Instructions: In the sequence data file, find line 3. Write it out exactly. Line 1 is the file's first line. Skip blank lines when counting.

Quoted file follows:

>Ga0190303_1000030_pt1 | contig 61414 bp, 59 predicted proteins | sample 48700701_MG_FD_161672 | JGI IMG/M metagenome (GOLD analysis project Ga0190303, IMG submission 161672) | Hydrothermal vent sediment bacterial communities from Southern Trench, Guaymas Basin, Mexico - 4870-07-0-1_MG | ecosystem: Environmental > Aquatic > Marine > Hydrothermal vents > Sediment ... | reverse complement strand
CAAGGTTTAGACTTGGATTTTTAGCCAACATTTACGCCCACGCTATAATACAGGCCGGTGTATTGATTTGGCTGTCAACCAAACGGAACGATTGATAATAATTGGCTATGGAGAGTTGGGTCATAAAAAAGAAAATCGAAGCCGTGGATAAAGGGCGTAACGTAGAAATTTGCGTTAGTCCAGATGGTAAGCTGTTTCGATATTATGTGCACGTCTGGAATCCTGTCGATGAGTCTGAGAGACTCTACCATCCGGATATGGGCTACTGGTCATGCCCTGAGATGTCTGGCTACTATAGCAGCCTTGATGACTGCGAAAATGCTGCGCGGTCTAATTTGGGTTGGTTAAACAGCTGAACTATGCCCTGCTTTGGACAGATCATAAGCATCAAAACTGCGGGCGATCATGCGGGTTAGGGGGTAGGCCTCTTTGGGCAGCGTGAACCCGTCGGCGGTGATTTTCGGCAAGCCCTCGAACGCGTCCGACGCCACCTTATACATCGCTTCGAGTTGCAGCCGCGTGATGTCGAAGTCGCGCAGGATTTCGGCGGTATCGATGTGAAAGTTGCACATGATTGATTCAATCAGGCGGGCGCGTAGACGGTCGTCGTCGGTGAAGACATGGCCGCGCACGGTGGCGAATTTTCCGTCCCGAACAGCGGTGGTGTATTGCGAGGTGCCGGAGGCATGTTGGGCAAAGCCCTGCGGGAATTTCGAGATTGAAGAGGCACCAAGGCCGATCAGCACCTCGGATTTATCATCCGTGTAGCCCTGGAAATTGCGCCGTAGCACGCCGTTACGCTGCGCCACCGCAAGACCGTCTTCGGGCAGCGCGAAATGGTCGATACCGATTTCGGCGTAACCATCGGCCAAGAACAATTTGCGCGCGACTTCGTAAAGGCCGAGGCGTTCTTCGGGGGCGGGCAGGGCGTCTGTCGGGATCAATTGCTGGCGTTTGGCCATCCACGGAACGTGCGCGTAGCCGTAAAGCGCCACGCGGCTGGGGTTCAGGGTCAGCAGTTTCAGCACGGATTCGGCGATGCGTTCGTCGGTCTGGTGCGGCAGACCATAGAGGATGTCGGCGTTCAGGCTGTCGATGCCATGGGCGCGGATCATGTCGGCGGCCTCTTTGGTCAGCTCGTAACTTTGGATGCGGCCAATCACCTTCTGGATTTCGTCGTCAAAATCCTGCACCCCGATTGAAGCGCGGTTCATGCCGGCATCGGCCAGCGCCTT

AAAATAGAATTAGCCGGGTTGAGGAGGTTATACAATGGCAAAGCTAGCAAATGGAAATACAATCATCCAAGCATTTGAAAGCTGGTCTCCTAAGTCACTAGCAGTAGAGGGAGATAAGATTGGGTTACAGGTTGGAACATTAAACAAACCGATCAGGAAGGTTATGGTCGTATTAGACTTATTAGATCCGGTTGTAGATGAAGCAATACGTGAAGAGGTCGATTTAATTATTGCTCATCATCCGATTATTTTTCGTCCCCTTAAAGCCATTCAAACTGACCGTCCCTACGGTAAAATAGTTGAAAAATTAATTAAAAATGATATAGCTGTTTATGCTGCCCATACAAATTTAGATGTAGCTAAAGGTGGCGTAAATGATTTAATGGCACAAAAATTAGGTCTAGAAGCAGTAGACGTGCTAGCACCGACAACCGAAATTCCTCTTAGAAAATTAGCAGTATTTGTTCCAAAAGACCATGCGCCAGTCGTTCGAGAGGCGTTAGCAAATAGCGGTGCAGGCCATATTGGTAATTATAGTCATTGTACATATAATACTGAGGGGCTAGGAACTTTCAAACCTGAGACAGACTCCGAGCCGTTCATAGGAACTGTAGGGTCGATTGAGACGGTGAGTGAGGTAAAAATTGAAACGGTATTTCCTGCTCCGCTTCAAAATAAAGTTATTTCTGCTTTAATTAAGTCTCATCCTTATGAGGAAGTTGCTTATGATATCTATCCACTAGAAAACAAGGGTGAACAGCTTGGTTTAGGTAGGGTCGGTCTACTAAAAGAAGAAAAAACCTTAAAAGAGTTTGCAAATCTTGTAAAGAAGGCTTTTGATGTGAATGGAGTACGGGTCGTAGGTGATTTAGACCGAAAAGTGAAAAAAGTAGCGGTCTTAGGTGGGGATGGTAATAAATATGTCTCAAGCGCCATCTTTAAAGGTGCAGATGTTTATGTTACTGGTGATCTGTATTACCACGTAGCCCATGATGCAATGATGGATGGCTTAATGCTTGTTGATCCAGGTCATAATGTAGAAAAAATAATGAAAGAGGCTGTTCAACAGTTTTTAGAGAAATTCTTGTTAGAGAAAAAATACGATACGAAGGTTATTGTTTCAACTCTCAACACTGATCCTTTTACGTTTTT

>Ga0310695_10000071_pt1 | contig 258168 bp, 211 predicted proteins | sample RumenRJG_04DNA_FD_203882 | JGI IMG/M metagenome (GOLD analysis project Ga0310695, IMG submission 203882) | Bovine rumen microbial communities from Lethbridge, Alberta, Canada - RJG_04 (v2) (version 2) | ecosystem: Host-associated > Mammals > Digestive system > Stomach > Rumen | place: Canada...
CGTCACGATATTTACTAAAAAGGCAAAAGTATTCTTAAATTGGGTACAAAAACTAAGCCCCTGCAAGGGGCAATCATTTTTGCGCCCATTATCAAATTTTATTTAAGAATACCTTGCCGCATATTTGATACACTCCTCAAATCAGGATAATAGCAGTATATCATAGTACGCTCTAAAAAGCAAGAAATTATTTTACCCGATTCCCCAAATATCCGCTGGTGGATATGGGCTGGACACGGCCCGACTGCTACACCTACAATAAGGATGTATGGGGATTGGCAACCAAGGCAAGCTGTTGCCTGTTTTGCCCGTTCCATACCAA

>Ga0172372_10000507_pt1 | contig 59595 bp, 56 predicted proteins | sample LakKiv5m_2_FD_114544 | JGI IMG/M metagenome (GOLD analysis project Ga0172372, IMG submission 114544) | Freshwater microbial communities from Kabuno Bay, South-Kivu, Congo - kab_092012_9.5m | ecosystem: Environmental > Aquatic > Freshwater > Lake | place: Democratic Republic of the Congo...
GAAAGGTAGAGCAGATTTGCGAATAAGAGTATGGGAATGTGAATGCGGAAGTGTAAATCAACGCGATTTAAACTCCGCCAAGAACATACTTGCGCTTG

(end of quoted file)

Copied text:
AAAATAGAATTAGCCGGGTTGAGGAGGTTATACAATGGCAAAGCTAGCAAATGGAAATACAATCATCCAAGCATTTGAAAGCTGGTCTCCTAAGTCACTAGCAGTAGAGGGAGATAAGATTGGGTTACAGGTTGGAACATTAAACAAACCGATCAGGAAGGTTATGGTCGTATTAGACTTATTAGATCCGGTTGTAGATGAAGCAATACGTGAAGAGGTCGATTTAATTATTGCTCATCATCCGATTATTTTTCGTCCCCTTAAAGCCATTCAAACTGACCGTCCCTACGGTAAAATAGTTGAAAAATTAATTAAAAATGATATAGCTGTTTATGCTGCCCATACAAATTTAGATGTAGCTAAAGGTGGCGTAAATGATTTAATGGCACAAAAATTAGGTCTAGAAGCAGTAGACGTGCTAGCACCGACAACCGAAATTCCTCTTAGAAAATTAGCAGTATTTGTTCCAAAAGACCATGCGCCAGTCGTTCGAGAGGCGTTAGCAAATAGCGGTGCAGGCCATATTGGTAATTATAGTCATTGTACATATAATACTGAGGGGCTAGGAACTTTCAAACCTGAGACAGACTCCGAGCCGTTCATAGGAACTGTAGGGTCGATTGAGACGGTGAGTGAGGTAAAAATTGAAACGGTATTTCCTGCTCCGCTTCAAAATAAAGTTATTTCTGCTTTAATTAAGTCTCATCCTTATGAGGAAGTTGCTTATGATATCTATCCACTAGAAAACAAGGGTGAACAGCTTGGTTTAGGTAGGGTCGGTCTACTAAAAGAAGAAAAAACCTTAAAAGAGTTTGCAAATCTTGTAAAGAAGGCTTTTGATGTGAATGGAGTACGGGTCGTAGGTGATTTAGACCGAAAAGTGAAAAAAGTAGCGGTCTTAGGTGGGGATGGTAATAAATATGTCTCAAGCGCCATCTTTAAAGGTGCAGATGTTTATGTTACTGGTGATCTGTATTACCACGTAGCCCATGATGCAATGATGGATGGCTTAATGCTTGTTGATCCAGGTCATAATGTAGAAAAAATAATGAAAGAGGCTGTTCAACAGTTTTTAGAGAAATTCTTGTTAGAGAAAAAATACGATACGAAGGTTATTGTTTCAACTCTCAACACTGATCCTTTTACGTTTTT